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Is a Land-Swap Deal with Kosovo Necessary for Serbian Accession to the EU?

by Arisa Herman

Serbia, a small Balkan state, has long had its eye on accession to the European Union. One of the foremost candidates for accession, Serbia is in the process of negotiating the conditions of membership. Many of these specifications have been detailed in the Commission strategy titled ‘A credible enlargement perspective for and enhanced EU engagement with the Western Balkans’ which tentatively proposes an accession date of 2025 (European Commission, 2018). Most of the target areas require Serbia to continue making progress along the lines of the Copenhagen Criteria (European Newsroom, 2015). Yet, among all the standard criteria is one condition that stands out. The European Union requires Serbia to further normalize its relations with its southern neighbor, Kosovo, before it is eligible for EU accession.

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‘Hostile takeover’ or much ado about nothing? Determining the political legacy of the entry of Democratic Left into the Labour Party 

by Darren Litter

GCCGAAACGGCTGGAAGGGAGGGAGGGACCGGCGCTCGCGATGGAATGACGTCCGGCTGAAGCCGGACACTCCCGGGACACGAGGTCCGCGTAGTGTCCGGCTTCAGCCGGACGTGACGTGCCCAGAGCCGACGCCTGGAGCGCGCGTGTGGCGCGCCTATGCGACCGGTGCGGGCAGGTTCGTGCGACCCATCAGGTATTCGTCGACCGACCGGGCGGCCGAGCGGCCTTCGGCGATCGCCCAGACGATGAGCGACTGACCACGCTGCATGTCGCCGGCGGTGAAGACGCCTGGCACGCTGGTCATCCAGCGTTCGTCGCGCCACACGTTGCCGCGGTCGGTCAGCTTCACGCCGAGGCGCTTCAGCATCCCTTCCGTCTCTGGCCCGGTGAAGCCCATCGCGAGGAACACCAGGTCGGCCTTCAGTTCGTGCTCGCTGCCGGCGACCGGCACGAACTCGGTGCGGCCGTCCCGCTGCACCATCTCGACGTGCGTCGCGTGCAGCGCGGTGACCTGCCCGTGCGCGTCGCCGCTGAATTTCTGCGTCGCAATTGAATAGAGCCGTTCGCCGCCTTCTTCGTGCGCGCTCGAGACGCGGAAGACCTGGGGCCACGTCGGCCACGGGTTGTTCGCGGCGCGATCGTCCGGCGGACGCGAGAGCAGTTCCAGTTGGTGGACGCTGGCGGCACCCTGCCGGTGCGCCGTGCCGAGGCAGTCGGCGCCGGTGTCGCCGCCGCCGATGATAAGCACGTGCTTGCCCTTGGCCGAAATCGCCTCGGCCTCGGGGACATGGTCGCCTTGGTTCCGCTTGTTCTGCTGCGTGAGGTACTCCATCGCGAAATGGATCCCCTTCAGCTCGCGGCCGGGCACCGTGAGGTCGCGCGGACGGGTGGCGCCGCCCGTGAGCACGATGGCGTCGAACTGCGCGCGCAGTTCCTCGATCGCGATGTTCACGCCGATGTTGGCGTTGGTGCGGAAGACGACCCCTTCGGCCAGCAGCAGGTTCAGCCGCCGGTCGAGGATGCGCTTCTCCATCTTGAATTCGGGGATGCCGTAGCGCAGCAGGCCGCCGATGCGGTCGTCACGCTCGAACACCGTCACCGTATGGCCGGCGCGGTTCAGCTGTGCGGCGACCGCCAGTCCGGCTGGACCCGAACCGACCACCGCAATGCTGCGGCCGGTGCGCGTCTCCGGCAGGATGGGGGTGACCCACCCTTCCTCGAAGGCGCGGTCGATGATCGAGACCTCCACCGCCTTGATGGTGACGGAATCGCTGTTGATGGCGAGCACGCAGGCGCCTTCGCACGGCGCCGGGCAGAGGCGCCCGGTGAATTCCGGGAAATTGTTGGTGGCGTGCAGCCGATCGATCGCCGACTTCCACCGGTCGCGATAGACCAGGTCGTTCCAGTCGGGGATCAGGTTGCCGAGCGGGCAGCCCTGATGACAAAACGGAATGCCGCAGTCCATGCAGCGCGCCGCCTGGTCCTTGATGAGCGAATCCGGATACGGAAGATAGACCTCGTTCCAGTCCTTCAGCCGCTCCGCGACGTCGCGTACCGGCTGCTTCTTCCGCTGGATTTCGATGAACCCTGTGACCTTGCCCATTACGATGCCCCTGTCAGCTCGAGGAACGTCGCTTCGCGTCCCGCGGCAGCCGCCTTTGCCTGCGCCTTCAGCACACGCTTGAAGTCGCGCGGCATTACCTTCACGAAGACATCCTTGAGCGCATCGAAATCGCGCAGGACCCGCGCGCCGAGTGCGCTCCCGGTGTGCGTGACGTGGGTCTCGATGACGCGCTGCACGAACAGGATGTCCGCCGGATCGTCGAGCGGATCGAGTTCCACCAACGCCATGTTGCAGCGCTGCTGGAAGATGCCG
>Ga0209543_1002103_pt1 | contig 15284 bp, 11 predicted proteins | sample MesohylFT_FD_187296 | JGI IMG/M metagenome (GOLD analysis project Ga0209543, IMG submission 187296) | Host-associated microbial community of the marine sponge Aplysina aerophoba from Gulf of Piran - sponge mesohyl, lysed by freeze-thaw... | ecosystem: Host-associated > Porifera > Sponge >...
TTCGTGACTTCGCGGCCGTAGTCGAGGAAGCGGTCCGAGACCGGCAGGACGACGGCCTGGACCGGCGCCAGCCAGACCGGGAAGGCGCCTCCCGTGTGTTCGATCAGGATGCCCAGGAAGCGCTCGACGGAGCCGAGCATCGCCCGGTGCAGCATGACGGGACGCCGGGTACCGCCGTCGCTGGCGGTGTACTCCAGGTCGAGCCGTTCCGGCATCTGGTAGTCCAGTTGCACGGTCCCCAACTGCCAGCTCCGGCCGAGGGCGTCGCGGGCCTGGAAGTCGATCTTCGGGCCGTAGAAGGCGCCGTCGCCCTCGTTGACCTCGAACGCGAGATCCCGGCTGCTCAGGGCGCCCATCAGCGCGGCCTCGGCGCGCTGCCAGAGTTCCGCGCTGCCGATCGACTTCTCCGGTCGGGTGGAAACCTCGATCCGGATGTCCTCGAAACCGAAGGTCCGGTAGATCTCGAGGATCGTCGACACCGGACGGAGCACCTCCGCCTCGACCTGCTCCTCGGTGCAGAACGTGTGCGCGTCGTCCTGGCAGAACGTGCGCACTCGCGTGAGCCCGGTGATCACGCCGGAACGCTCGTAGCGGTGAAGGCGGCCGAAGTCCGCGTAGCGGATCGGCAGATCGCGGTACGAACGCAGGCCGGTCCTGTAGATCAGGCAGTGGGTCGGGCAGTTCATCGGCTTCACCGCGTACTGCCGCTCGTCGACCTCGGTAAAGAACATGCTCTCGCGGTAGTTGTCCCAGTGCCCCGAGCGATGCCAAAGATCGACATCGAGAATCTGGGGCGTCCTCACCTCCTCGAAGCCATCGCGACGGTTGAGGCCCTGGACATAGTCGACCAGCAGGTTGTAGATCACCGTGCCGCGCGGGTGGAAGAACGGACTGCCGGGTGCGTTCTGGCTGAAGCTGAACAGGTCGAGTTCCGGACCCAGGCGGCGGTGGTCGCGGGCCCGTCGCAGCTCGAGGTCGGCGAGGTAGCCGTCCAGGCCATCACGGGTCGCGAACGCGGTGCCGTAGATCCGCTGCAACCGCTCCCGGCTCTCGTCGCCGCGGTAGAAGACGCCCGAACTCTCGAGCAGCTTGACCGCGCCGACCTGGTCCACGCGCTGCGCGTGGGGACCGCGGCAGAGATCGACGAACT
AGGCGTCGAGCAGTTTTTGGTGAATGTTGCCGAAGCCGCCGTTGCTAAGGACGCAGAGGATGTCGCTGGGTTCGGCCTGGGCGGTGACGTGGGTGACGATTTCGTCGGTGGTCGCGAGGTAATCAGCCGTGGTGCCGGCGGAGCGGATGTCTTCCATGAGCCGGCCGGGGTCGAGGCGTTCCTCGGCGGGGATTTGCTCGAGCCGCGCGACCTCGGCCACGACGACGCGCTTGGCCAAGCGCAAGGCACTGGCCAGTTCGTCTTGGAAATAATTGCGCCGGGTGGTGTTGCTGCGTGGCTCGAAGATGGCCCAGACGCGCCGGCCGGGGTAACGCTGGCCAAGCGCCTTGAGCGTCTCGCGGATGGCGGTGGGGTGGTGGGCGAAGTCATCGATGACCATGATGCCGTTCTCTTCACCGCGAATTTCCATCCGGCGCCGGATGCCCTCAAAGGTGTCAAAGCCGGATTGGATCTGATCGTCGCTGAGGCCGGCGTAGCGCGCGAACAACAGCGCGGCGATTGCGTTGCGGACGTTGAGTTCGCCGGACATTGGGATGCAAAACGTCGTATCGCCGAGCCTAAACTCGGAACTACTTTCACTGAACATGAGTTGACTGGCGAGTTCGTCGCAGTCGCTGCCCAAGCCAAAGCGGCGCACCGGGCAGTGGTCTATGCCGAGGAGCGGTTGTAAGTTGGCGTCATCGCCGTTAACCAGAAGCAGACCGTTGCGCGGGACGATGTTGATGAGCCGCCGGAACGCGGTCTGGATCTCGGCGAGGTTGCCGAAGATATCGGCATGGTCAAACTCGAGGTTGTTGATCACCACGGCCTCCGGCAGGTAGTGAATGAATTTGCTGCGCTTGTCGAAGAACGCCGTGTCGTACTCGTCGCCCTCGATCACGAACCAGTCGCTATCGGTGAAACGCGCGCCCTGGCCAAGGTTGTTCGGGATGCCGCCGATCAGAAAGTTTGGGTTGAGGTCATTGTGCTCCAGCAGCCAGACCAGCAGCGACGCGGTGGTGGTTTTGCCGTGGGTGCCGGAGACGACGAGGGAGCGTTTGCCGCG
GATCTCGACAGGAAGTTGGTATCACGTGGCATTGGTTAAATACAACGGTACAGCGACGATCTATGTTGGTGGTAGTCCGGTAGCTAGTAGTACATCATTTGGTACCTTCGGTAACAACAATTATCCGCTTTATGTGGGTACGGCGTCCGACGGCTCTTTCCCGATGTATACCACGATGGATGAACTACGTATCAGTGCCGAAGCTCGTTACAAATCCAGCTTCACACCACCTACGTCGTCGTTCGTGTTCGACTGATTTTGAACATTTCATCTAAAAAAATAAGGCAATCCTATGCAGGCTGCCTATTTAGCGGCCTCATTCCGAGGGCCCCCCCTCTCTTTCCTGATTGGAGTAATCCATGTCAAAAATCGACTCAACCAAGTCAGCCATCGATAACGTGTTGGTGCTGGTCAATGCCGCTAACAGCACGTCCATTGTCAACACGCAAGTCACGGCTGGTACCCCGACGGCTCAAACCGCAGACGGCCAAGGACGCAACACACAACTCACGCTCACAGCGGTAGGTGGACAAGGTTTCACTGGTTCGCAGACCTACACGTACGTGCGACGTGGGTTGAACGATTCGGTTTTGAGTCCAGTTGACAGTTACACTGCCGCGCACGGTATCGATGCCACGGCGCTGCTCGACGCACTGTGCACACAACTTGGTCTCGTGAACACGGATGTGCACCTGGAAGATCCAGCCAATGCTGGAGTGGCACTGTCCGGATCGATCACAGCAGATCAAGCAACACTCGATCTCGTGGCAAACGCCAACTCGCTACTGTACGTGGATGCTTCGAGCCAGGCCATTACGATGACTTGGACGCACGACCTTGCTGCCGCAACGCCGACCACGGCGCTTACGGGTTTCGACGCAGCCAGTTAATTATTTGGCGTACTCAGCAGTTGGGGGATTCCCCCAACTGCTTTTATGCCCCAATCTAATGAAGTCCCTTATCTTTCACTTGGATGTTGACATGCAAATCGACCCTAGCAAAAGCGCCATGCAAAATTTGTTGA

At first glance, the Labour Party and the Workers’ Party are distant political entities. The Labour Party is a “very much a party of the Irish mainstream”[1], whereas the Workers’ Party have tended to operate within the sphere of “Soviet-style” Marxist-Leninism[2]. While there is undoubtedly considerable accuracy to this perception, an oft-ignored overlap in this context is the short-lived Democratic Left party (1992-1998). Formed by “reformist” Workers’ Party activists such as the then Workers’ Party leader Proinsias de Rossa (TD); this democratic socialist ‘breakaway’ movement ultimately merged with Labour in 1998[3]. As opposed to a mere outlier influence, the Democratic Left faction ‘quickly began to occupy the main positions’ within the Labour Party [4]. When Labour won a record 34 seats and entered government in 2011 for instance, two of its five ministers (party leader Eamon Gilmore and the prior party leader Pat Rabbitte) were extraordinarily first elected as Workers’ Party TDs[5].  Building upon the pioneering work of authors like Brian Hanley[6], this blog will probe the extent to which this so-called “reverse takeover”[7] has drawn Labour toward the more pronounced leftist space occupied by the Workers’ Party.